UALR Professor of History C. Fred Williams will present “Little Rock – from frontier village to New South city: The transforming experience of the Civil War and Reconstruction,” as part of the Evenings with History series at 7:30 p.m. Tuesday, December 7, with a reception at 7 p.m.
The discussion will be held at the Ottenheimer Auditorium in the Historic Arkansas Museum, 200 E. 3rd Street in Little Rock.
In the pre-Civil War era Little Rock found itself largely cut off from the mainstream of national trade and commerce as the advancing plantation economy flowed to markets in Memphis and New Orleans. The Civil War and Reconstruction years brought a renewal to the city. Its occupation by the Union Army stimulated the economy and continued development during the Reconstruction years helped to transform Little Rock into a modern city. The lecture will focus on the leadership and the policy decisions that helped produce this transformation.
The Evenings with History series is sponsored by the University History Institute, which is a nonprofit organization of private citizens interested in history and supporting UALR.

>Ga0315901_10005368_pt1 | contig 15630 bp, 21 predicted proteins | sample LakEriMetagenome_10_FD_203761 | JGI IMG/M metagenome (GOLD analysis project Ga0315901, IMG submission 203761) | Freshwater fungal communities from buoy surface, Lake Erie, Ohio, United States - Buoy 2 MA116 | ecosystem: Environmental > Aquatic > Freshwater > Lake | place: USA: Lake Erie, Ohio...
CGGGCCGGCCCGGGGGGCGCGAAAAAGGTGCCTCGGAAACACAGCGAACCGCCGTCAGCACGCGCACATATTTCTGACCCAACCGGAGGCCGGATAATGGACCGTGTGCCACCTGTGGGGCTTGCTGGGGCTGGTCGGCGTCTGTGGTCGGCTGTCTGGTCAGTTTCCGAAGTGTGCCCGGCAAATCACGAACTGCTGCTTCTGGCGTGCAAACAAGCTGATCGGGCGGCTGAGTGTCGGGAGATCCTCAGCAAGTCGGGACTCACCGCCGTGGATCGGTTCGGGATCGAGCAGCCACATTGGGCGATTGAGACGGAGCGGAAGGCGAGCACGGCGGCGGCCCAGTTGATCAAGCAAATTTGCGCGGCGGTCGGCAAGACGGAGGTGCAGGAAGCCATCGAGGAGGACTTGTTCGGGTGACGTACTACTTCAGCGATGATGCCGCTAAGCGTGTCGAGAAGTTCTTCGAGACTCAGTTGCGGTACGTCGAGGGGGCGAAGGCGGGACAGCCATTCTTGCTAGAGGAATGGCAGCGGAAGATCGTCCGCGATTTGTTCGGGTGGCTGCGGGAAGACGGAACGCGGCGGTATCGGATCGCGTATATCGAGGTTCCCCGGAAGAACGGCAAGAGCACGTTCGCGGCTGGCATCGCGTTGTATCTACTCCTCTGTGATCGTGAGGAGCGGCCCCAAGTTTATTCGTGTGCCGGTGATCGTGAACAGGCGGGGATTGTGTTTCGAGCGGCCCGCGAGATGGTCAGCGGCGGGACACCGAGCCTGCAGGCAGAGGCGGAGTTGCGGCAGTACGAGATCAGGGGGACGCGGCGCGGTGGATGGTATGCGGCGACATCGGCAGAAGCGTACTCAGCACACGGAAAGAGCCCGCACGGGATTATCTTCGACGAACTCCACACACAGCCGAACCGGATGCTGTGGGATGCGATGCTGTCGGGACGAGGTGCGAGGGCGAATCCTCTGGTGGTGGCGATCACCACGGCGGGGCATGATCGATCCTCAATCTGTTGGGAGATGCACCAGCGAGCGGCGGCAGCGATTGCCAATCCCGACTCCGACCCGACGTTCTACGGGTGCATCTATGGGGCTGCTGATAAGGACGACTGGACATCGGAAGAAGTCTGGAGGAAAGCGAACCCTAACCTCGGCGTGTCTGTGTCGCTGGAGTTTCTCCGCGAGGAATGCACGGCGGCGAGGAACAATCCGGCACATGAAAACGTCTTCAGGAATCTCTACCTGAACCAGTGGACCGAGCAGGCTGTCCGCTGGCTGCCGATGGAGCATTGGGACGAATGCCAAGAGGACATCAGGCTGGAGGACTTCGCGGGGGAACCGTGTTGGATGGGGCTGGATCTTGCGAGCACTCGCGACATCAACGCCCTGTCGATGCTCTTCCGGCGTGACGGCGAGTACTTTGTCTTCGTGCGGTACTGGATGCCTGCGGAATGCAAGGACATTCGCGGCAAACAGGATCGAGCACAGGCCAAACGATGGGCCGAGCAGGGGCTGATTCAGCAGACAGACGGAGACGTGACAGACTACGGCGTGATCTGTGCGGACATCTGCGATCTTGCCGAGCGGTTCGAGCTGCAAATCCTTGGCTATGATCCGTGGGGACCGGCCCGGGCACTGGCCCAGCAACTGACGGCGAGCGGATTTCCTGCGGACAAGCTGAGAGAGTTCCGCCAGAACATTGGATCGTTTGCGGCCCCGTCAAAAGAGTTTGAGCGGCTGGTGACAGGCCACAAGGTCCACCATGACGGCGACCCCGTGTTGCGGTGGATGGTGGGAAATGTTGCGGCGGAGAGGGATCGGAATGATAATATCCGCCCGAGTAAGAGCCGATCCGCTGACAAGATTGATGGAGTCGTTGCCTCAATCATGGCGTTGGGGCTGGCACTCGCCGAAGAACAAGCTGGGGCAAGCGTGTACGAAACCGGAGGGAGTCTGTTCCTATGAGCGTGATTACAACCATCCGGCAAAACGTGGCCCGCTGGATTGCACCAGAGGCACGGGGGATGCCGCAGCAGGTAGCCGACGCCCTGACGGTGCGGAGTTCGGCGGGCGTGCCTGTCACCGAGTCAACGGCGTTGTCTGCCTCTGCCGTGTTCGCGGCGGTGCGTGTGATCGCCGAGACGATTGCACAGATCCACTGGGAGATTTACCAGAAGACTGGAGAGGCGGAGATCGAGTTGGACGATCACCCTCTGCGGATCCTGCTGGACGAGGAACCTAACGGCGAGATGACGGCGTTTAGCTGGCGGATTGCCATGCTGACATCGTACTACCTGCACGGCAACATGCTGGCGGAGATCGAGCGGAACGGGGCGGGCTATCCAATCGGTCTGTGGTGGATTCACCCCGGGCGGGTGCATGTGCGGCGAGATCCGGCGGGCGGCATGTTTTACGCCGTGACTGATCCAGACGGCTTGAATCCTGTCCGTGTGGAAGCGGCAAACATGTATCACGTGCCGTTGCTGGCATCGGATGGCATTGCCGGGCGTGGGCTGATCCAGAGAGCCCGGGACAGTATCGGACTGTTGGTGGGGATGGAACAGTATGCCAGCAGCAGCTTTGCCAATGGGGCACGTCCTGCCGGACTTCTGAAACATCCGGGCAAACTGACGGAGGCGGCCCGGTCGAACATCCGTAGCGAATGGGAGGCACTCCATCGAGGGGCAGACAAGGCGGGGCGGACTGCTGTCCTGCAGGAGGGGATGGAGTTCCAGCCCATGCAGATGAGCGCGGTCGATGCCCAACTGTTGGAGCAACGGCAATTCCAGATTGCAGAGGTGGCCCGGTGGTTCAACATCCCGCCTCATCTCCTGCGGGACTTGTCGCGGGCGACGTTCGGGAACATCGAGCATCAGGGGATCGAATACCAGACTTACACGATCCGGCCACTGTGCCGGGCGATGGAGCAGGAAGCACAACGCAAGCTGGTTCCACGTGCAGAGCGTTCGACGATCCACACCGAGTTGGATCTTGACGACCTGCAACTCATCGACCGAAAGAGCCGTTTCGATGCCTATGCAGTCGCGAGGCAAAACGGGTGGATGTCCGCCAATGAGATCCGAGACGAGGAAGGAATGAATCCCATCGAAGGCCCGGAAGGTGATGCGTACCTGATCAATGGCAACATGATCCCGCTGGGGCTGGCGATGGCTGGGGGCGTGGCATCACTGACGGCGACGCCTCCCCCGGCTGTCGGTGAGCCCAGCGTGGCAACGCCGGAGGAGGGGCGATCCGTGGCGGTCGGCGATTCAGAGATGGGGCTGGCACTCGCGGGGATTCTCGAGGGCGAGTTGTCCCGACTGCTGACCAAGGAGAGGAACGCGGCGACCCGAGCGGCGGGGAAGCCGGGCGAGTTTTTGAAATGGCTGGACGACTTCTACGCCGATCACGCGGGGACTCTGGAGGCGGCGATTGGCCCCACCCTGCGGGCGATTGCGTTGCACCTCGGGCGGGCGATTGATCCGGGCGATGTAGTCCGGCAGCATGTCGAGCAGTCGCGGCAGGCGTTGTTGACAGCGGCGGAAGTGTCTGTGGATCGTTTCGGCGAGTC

An individual can subscribe to the series for $50 annually, which includes admission to all six lectures. A joint subscription to the series, at $90 annually, offers savings of $10 to couples and friends. At $250 annually, a Fellow of the Institute receives the previous benefits, plus an invitation to special presentations for fellows exclusively, including private events with noted authors. The Institute also offers a life membership at $1,000 that can be paid in installments.
Subscriptions and donations to the Institute are tax deductible as allowed by law. Subscribers to the series help support historical research. Presenters donate their time, and the University History Institute uses all proceeds from the series to encourage research at UALR.
In recent years, annual institute grants, made possible by the Evenings with History series, have made major purchases of historical research materials for UALR.
For more information, contact the UALR History Department at (501) 569-3235.